Second, in order to reflect the variety of reading and annotation strategies the AOR Dee corpus also includes lightly annotated books such as Euclid’s Elementorum libri XV, as well as different book formats, ranging from Cicero’s Opera in folio to Gerhard Dorn’s Chymisticum artificium in octavo. Neither Harvey nor Dee annotated every book they read extensively: only including the densely annotated books, as tempting as it might be, would create a lopsided and misleading image of early modern reading practices. In some instances, the annotations are unfortunately rendered illegible or are even lost. From contemporary descriptions of his library, we know that Dee left many of his books unbound (Sherman, John Dee, pp. 31–32). As these were bound at a later date, some annotations either disappeared in the gutter of tightly bound books or were destroyed when the leaves were cut. Our investigations of early modern reading practices are thus shaped not only by the actions of early modern readers, but by the interventions of later sellers, librarians, and collectors.


Last, in relation to Dee’s library as a whole the books included in the Dee corpus were selected to reflect the various intellectual interests which Dee pursued throughout his life, including mathematics, astrology/astronomy, medieval history, and New World discovery. Moreover, while a number of books in the Dee corpus are more technical in nature and cover subjects not represented in Harvey’s, at the same time we aimed to spur comparative research through the selection of imprints that have a thematic overlap with items in the Harvey corpus. Hence, for example, the inclusion of classical texts such as Cicero’s Opera and Quintilian’s Institutionum Oratoriarum. In part due to earlier decisions we made when composing the Harvey corpus, the inclusion of books that both Dee and Harvey read and annotated, such as Quintilian’s Institutionum Oratoriarum, Josias Simmler’s epitome of Conrad Gessner’s Bibliotheca, and Jacobus de Saa’s De navigatione, unfortunately was not possible.


While the composition of the Dee corpus allowed us to include strands of knowledge that were not represented in the Harvey corpus, it proved impossible to represent all the intellectual interests of both readers in the carefully curated corpora presented in the AOR digital research environment. For example, both Dee and Harvey were avid readers of medical texts, and their libraries included books such as Gualterus Bruele’s Praxis medicinae theorica, Hieronymus von Braunchschweig’s Apothecarye (both owned by Harvey), Giovanni Marinello’s Le medicine partenenti alle infermità delle donne and Antoine Mizauld’s Planetologia. Of the latter two books, which formed part of Dee’s library, only Mizauld’s work has been included in the AOR corpus. As a result, the subject of (astronomical) medicine has been represented only to a very limited degree. Still, marginal annotations pertaining to medicine can be found in books which are not of a medical nature, such as the interest in gout Harvey pursued in his copies of Melanchthon’s Selectarum declamationum and Olaus Magnus’s Historia de gentibus.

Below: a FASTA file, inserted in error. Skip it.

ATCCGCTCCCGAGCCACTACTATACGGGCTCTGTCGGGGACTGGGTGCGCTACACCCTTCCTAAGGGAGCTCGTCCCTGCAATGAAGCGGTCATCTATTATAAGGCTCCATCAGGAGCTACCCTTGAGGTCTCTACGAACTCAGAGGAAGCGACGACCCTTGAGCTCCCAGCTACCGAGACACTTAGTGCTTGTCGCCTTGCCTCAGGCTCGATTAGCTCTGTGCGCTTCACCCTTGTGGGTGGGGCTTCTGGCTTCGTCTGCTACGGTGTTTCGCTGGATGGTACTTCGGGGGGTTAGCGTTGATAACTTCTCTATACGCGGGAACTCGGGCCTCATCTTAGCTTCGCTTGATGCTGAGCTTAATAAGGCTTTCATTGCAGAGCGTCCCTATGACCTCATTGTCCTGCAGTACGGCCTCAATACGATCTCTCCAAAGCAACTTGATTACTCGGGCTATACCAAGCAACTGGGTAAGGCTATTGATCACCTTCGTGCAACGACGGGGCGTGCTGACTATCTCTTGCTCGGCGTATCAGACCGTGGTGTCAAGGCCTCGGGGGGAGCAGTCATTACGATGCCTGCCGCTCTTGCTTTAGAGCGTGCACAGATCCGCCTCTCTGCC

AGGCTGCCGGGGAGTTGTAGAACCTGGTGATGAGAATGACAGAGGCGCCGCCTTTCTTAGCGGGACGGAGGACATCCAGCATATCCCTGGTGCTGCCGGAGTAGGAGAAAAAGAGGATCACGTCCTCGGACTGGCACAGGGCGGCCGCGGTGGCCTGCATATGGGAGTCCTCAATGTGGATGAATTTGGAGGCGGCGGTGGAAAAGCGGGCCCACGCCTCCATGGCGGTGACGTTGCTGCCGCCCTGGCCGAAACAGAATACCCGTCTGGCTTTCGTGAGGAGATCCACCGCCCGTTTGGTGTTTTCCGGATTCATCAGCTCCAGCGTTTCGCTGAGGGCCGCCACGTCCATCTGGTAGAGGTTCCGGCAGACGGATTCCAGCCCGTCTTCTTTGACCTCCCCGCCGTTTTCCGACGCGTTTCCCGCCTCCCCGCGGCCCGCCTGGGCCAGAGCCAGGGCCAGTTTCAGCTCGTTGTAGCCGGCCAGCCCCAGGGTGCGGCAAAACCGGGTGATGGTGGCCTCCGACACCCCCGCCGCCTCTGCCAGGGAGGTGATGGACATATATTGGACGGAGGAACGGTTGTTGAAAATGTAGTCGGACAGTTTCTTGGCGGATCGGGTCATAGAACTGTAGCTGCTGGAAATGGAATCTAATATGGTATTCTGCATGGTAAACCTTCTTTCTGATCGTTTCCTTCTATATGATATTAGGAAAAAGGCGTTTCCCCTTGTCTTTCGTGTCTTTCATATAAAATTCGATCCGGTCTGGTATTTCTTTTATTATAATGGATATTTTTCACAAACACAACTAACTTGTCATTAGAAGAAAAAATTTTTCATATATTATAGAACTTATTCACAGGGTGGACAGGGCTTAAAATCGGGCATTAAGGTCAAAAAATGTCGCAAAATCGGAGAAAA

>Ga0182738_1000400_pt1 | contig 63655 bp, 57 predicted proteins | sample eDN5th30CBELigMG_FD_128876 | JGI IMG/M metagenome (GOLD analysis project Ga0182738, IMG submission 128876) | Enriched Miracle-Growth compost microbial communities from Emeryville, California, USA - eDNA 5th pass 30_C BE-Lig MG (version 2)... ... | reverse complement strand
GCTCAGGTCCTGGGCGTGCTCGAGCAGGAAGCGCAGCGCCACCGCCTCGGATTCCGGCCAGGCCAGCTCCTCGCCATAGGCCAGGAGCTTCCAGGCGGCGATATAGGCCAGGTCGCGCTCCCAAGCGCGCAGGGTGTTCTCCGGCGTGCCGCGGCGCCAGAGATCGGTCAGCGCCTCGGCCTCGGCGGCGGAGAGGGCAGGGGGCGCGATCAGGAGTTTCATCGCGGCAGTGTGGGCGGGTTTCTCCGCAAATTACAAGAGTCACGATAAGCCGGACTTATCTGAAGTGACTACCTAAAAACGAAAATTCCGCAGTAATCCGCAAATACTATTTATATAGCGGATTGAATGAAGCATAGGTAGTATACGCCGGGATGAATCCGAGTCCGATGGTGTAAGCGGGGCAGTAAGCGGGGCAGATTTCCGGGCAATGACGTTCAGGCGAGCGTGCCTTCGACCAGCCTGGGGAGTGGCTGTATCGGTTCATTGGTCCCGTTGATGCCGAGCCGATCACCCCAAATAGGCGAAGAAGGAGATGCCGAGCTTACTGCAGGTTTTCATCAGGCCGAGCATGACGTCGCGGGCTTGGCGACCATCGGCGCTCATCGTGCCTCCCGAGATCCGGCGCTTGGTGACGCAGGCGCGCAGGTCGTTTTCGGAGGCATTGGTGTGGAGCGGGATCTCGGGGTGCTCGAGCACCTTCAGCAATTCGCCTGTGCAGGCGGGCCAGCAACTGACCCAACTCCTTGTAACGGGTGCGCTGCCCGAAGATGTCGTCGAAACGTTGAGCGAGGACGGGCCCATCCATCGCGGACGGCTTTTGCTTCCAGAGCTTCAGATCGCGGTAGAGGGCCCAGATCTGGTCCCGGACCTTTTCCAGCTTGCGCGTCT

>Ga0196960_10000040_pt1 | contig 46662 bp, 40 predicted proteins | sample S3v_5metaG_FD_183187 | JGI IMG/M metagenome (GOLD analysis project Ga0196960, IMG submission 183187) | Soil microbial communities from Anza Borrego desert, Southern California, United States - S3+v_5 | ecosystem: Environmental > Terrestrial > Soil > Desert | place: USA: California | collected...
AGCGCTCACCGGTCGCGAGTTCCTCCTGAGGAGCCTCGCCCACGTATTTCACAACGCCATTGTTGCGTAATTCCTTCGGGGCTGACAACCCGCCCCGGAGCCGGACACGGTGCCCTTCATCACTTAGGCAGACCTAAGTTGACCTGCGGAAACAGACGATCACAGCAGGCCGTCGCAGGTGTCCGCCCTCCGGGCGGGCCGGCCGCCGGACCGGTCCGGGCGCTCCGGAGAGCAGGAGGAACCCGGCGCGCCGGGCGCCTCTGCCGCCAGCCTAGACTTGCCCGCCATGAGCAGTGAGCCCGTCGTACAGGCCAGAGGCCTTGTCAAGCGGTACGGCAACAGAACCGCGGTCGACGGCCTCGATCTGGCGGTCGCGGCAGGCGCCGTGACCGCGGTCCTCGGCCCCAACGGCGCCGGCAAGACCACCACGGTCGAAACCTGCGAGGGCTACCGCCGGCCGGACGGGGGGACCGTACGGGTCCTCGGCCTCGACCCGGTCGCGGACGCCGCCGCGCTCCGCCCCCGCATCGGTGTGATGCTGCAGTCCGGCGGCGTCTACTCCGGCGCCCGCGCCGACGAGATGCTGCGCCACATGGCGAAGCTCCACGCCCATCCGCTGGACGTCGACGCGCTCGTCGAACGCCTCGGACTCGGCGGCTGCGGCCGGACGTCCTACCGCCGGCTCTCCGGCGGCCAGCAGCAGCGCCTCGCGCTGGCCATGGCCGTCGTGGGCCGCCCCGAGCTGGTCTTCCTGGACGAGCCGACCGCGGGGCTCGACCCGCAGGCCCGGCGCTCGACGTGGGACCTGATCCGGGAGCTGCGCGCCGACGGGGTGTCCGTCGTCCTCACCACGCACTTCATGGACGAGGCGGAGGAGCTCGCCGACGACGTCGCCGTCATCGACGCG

Ultimately, the composition of the two AOR corpora has been an act of balance and reflects the attempt to cover a representative selection of Dee’s and Harvey’s intellectual interests and the ways in which they interacted with their books. Aiming to cover all the interests a reader pursued would have led to a very fragmented corpus, obfuscating the links established between individual imprints and the existence of thematic clusters of books in libraries created by readers as they read the two collectors’ libraries. As will have become clear by now, we also decided to focus on a particular medium of information, namely printed books, omitting the manuscripts owned by both Dee and Harvey.


Aside from the gaps every selection is bound to leave, the wide array of Dee’s academic pursuits is somewhat encompassed, covering his nautical interest with De navigatione tres libri by Jacobus a Saa and his occupation with languages with De originibus by Guillaume Postel. Reflective of Dee’s greatest interests, three thematic groups stand out. They show a clear chronological development made evident by Dee’s practice of marking what appears to be the date of acquisition on the title page of each volume. The first thematic group contains the earliest dated book included in the AOR corpus. It is a copy of Quintilian’s Institutionum oratoriarum libri duodecim, which is dated to 1545. A rhetoric manual commonly used during the Renaissance, this volume bears witness to the humanistic study in which Dee had immersed himself. (Sherman, John Dee, pp. 20-21) Still at Cambridge, he also acquired a copy of Ovid’s Ars amatoria in 1546. The greatest testament to his keen studies of Latin and classical rhetoric are his densely annotated volumes of Cicero’s monumental Opera (Volume I | Volume II), which also bear dated inscriptions from 1546. Here one of the key strategies of scholarly reading exercised during the sixteenth century is clearly visible. In the margin of the text Dee indefatigably collected thesauri of useful phrases, images, and ideas, an indication of the great scrutiny with which he had read the volumes. The dated annotations scattered throughout the volumes, furthermore, tell us that Dee was working on the two volumes for an extended period of time, even when traveling to Paris.